When presented with the same scenario, South Forsyth's Jared Honey and North Forsyth's Bryson Trigg will take opposite approaches.
The differences between Forsyth County's most productive running backs this season can be summed up thusly: Honey will run through you, and Trigg will go around you. It's a difference in line with how football tends to divide tailbacks — power versus speed — and on Friday, when the two remaining teams with 2-0 records in Region 5-7A face off, spectators will be able to compare the styles directly.
Profiles aside, Honey and Trigg have both been statistical standouts in the county this season. Trigg has rushed for 771 yards on 119 carries, while Honey has 734 on 132, and both have scored 11 touchdowns.
Almost every other stat or measurable illustrates the players' differences, though. Honey is listed at 220 pounds, and this, his senior season, is his first as South's full-time tailback. He was the War Eagles' fullback before, blocking for players like Jake Nicholas and Davis Shanley.
The bruising, downhill running style comes naturally to Honey — "I don't think of what I'm going to do in a game," he said — and is the type of run that South's coaches know works best for him, but War Eagles head coach Jeff Arnette thinks Honey has gained a step in speed this season.
"Now he can run over you, or he can run by you," Arnette said.
Honey doesn't have any times to back that up, but he made a point to work on his speed during the offseason and thinks that his time in the 40-yard dash would be "significantly different" from what it was a year ago.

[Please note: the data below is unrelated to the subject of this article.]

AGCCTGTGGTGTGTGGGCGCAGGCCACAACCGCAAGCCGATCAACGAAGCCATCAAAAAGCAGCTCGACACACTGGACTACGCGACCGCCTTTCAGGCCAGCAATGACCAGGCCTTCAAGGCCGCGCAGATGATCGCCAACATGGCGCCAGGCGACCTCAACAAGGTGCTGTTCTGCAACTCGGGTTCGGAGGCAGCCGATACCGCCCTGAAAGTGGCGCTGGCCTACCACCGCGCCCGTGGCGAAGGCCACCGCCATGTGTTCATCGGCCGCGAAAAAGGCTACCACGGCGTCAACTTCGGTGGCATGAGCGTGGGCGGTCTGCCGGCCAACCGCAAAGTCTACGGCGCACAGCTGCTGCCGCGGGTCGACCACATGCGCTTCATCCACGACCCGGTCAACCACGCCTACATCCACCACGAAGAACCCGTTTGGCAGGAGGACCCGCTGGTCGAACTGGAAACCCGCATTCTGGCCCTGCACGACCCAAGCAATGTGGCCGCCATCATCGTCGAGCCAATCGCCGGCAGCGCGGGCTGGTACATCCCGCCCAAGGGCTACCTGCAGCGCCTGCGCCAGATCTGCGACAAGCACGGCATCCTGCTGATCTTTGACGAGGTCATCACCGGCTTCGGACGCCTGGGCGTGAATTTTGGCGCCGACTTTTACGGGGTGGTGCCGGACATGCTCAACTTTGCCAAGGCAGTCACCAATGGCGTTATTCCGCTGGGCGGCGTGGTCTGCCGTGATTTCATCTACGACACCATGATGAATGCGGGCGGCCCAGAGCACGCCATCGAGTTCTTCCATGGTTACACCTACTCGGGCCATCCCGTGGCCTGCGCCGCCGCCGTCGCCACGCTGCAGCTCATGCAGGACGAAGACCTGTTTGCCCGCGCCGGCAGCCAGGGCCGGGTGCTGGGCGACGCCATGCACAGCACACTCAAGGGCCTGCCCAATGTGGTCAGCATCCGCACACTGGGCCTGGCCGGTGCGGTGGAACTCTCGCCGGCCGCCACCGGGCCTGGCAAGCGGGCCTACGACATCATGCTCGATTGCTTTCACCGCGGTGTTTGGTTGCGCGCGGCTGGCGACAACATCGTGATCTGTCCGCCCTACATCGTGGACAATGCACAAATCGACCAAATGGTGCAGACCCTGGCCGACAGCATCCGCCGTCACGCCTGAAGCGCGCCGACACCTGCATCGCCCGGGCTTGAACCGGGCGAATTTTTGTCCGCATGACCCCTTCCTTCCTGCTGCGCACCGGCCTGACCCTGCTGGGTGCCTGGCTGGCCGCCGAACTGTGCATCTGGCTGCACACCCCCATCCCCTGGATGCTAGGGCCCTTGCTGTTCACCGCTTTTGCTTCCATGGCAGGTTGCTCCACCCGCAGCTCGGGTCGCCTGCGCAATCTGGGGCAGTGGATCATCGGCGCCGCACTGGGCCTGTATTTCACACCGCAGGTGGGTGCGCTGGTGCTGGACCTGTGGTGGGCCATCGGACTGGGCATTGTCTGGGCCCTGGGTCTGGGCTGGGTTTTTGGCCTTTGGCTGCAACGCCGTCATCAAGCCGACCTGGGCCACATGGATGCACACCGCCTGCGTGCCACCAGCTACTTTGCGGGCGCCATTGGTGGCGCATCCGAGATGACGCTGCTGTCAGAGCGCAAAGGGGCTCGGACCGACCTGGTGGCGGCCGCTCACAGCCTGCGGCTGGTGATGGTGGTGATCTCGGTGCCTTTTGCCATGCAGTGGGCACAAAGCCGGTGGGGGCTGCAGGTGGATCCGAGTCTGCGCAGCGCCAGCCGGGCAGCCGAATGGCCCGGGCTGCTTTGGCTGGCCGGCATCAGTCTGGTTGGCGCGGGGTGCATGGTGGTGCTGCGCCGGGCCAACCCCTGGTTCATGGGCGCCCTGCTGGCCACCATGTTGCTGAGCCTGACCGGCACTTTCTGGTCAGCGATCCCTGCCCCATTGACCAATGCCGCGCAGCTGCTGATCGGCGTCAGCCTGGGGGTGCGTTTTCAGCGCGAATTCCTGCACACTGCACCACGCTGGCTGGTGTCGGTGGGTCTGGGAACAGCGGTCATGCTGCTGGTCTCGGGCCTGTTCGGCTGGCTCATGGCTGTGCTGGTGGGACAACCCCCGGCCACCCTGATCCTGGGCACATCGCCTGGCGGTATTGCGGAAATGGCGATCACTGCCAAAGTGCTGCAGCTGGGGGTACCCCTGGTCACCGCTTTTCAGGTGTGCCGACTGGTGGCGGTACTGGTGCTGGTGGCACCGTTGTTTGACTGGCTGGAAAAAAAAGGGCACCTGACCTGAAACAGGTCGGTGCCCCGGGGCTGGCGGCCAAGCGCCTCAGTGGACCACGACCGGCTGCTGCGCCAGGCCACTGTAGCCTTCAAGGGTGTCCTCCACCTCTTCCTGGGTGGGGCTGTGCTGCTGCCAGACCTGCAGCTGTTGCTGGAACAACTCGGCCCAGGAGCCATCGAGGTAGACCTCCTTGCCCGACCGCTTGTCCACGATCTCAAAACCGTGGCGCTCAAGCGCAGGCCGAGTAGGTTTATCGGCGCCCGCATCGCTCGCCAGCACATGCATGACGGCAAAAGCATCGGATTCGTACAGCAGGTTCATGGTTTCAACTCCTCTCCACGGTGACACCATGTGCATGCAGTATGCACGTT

Trigg is currently listed at 180 pounds, and blocking is not the strongest point of his game. He remembers rushing to fill a gap during a late-game drive against Johns Creek last year: Trigg got to the spot, but was pancaked upon arrival by a rushing defender.
"I got creamed, big time," Trigg said.
He has the advantage, however, of being one of the fastest players in the county at any position. He ran a 4.47 40 this summer, and during the spring track season ran the 200 meters in 22.80 seconds. North's coaches try to put Trigg in zone running schemes, where he can hit whatever hole his offensive line opens, and occasionally put him out as a receiver.
And just as Honey has worked on getting faster, Trigg has worked on getting stronger, pounding protein bars and protein shakes and hitting the weight room. He said he's gained 15 pounds since last year, and he wants to gain more to put him in the type of shape that college coaches are looking for.
"Colleges are looking for heavier guys," Trigg said. "You can't have a running back walk on a D1 field at 180 (pounds) and think you're going to block a linebacker running at you at a 4.6 who weighs 230 pounds. That's not going to happen."
Honey and Trigg's imperfections haven't stopped them from producing this year, though, and both players have seen their successes benefit the rest of their team. The attention Honey draws for South makes War Eagles quarterback Cal Morris more dangerous, especially on options or designed runs.
"I think people having to pay so much attention to Honey is making everybody around him better," Arnette said.
The looming threat of Trigg, meanwhile, helps North quarterback Ben Bales spread the ball around the Raiders' deep receiving corps. The Raiders' offense has been as balanced as possible this year — 223 pass attempts to 223 carries — and in North's win over Lambert, three different receivers had 100 yards or more.
As far as the relationship between Honey and Trigg goes, there isn't much to note. Their race on the leaderboards hasn't made enemies of the pair, and they don't really know each other. That won't dilute the intensity of Friday's game, but off the field, it's all been cordial.
"I've heard about him," Trigg said of Honey. "I've heard people that do know him talk about him. He seems like a very nice guy."